This year, I am going on a diet.
This year, I will be more patient.
You get the drift. Every year, many of us go through the same routine during the magical time of December. We analyze the previous year, identify our flaws and missed opportunities and vow that everything will be better in the coming year. Why is this such a phenomenon?
Making resolutions for the new year may be culturally embedded in us. Beginning in ancient times with the Babylonians, self promises have been made for centuries and it is likely that they have been broken for just as long. According to a study conducted by Richard Wiseman from the Univeristy of Bristol in 2007, nearly 80% of resolution makers failed to accomplish the goals they set in place.
This high number should not be a deterrent for setting future goals. After all, there may be varying reasons for the high fail rate, such as the goals may have been a little too lofty for the individual. Or, it could be the most common (although probably not spoken) one: life just got in the way.
Stuff happens. It's great to have aha moments in life and a desire to strive for better. That's what living and growing is all about. Setting personal goals can be a litmus test for the willingness to enhance one's journey and seek to accomplish tasks either new or unresolved. However, if the majority of resolutions are broken, it may be time to step back and reevaluate the reason for setting them in the first place.
A goal is a targeted purpose, objective or intent. A resolution is a decision or determination. To set a goal means you have identified a purpose and have the intent to see it through. To set a resolution means you have made a decision about something and are determined (or resolute) to make it happen. On the surface, the two definitions equate to the same thing. However, the value placed on them may govern the outcome.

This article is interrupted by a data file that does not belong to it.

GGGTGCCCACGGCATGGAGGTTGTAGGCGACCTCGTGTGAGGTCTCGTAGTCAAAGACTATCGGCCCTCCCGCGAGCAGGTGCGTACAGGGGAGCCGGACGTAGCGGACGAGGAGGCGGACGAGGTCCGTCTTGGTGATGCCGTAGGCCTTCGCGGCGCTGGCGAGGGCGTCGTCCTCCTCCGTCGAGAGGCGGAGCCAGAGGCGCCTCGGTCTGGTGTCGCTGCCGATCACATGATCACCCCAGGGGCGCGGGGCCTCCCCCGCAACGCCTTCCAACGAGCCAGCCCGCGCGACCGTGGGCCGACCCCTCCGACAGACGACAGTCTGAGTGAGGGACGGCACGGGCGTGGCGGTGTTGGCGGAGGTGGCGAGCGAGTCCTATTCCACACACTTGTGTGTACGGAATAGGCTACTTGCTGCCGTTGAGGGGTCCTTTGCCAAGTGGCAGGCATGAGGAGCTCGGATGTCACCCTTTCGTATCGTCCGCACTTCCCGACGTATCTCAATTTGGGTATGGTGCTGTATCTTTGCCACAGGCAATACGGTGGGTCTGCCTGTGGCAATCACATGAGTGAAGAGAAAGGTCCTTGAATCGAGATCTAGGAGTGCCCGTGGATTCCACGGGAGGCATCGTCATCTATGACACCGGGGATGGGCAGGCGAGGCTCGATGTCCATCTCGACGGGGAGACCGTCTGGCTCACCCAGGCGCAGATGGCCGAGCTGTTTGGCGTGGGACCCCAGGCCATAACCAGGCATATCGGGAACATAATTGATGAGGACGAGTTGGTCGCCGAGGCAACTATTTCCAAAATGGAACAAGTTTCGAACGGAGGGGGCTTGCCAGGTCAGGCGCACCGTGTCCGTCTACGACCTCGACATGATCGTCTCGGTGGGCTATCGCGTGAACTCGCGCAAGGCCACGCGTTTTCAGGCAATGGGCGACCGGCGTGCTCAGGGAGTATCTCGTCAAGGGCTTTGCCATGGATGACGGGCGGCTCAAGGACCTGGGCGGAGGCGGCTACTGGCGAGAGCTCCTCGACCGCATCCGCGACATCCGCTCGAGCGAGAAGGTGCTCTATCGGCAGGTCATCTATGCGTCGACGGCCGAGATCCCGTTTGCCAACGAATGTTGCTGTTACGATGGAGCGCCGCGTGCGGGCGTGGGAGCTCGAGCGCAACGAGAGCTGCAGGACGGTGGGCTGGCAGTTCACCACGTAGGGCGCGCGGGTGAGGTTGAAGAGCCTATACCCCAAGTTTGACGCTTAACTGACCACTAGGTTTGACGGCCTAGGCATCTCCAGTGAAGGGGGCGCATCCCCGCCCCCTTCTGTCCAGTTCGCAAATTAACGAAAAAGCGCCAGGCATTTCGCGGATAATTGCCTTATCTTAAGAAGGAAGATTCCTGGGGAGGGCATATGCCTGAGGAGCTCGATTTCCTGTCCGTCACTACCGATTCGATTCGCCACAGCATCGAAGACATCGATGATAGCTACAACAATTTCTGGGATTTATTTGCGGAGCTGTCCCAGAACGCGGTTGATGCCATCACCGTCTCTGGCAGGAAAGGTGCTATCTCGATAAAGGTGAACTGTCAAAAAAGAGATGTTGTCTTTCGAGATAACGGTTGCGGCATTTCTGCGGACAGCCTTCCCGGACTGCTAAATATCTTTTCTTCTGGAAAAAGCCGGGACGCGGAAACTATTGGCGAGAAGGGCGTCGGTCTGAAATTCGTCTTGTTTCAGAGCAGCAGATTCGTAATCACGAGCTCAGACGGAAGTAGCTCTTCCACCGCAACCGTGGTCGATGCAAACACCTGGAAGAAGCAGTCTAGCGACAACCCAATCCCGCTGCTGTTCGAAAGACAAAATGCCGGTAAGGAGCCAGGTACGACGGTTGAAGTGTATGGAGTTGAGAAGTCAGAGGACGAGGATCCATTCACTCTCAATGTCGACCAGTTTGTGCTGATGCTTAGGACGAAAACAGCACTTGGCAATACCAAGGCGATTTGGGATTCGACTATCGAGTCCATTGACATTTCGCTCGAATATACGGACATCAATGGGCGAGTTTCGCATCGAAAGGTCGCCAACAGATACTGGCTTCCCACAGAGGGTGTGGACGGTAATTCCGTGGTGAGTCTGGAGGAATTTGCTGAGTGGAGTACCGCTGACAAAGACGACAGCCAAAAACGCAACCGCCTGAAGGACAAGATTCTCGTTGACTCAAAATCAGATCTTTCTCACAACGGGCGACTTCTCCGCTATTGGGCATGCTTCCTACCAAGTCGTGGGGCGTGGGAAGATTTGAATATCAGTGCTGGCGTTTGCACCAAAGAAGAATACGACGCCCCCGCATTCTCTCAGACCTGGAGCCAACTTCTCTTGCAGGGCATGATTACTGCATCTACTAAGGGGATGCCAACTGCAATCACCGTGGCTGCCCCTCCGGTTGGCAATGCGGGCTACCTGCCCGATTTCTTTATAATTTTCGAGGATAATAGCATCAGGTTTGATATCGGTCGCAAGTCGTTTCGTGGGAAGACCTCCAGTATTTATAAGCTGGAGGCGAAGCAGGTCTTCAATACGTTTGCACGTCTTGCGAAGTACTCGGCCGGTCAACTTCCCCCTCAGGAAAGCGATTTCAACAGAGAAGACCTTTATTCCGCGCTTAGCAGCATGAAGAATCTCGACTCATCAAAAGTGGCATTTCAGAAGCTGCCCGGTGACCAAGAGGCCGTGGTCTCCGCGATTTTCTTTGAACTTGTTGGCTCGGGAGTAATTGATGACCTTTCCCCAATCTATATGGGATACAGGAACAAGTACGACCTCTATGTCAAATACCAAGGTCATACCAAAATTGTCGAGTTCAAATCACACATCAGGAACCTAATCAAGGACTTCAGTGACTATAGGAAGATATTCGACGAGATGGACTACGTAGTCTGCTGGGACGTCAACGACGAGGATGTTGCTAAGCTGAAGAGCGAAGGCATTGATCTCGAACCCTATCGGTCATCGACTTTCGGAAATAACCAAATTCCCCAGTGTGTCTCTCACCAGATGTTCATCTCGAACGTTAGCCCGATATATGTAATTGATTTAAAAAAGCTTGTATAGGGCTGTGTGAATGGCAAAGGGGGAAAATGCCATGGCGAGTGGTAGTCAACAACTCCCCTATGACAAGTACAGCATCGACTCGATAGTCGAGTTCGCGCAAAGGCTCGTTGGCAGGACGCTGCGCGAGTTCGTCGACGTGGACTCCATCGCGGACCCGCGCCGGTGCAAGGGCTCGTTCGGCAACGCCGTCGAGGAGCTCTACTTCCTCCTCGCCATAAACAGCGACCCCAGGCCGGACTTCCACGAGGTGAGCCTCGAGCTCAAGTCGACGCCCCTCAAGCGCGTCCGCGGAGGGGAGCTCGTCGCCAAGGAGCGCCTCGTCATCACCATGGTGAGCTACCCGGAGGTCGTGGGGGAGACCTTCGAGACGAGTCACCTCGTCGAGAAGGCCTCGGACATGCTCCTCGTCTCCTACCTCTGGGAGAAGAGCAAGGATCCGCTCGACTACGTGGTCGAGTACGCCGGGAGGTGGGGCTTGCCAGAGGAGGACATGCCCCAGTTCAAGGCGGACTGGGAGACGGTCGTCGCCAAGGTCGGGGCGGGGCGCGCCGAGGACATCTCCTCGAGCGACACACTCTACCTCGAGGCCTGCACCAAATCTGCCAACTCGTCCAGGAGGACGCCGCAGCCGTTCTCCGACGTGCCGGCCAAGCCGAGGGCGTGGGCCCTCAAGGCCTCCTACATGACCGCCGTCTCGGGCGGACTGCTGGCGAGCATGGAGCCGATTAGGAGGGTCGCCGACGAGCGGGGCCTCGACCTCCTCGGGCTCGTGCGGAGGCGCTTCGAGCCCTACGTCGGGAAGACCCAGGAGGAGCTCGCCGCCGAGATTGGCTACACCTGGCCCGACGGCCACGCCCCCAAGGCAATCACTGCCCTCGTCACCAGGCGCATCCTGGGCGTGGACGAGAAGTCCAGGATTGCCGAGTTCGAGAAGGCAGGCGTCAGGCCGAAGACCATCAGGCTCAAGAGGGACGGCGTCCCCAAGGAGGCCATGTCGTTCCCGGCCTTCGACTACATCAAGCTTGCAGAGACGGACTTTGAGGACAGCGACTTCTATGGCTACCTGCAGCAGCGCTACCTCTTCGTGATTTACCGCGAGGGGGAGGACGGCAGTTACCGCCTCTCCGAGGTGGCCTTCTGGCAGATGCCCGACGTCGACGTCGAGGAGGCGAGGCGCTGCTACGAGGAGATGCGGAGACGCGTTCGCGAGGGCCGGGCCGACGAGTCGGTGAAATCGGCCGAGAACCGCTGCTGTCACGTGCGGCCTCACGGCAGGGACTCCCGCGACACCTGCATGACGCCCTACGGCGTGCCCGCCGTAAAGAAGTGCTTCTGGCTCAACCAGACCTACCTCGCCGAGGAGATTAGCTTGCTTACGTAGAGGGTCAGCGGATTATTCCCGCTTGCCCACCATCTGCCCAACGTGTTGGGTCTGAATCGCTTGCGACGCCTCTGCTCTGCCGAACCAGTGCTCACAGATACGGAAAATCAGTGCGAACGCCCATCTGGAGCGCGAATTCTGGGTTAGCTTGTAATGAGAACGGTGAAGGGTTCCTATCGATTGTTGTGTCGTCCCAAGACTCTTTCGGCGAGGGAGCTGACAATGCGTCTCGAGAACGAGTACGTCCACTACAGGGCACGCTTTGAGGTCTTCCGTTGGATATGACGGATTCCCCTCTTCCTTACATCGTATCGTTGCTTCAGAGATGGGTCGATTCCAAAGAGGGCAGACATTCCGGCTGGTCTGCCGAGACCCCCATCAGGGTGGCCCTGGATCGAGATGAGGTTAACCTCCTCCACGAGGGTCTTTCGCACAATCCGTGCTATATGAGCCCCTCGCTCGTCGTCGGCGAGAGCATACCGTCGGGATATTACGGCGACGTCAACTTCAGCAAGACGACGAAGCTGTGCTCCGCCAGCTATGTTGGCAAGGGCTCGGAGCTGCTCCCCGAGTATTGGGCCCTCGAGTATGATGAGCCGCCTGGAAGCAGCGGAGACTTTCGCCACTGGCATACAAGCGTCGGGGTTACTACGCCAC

The key is to understand the need for making a resolution. If it is done out of a generic or habitual tone of promising one's self to do something with no real grounded sense of purpose, it will likely be broken. Take for example the promise to lose weight. If this promise is made because you want to get into those skinny jeans that look so good on the 0-6 size people, but have not dieted or exercised on a regular basis, this resolution may result in a fail.
If you are determined to make things happen and identify the steps necessary to see it through, as well as understand the reason why you are setting those particular goals, you are on your way to successfully accomplishing your resolutions.
In 2012, I was determined to finish a book I had been writing for six years. With that goal in mind, I stepped up my writing schedule and made it a priority. Before I could put "The End" on the finale, I identified an editor, conducted research on publishing methods, and more important, set a date for completion. To further keep me on my toes, I announced to the world via social networking that completion date. Although I had to revise my timetable a couple of times, I nonetheless accomplished my goal and finished my book.
The difference between this time and the previous years (yes, I promised that I would finish the book in the previous years) was the determination I placed in my efforts, and I turned the promise of finishing the book into a personal goal.
If you've made countless resolutions at the end of the year only to find yourself coming around the bend of a new year without accomplishing what you set out to do, consider revising how you look at resolutions. There is absolutely nothing wrong with making promises to yourself. However, try to ensure you aren't making promises you can't keep. Set your goals, identify a timeline, and even try to evoke support from others. You may have to revise some things down the line, but that's okay too!
Now, reach for the moon and grab the stars! Happy New Year!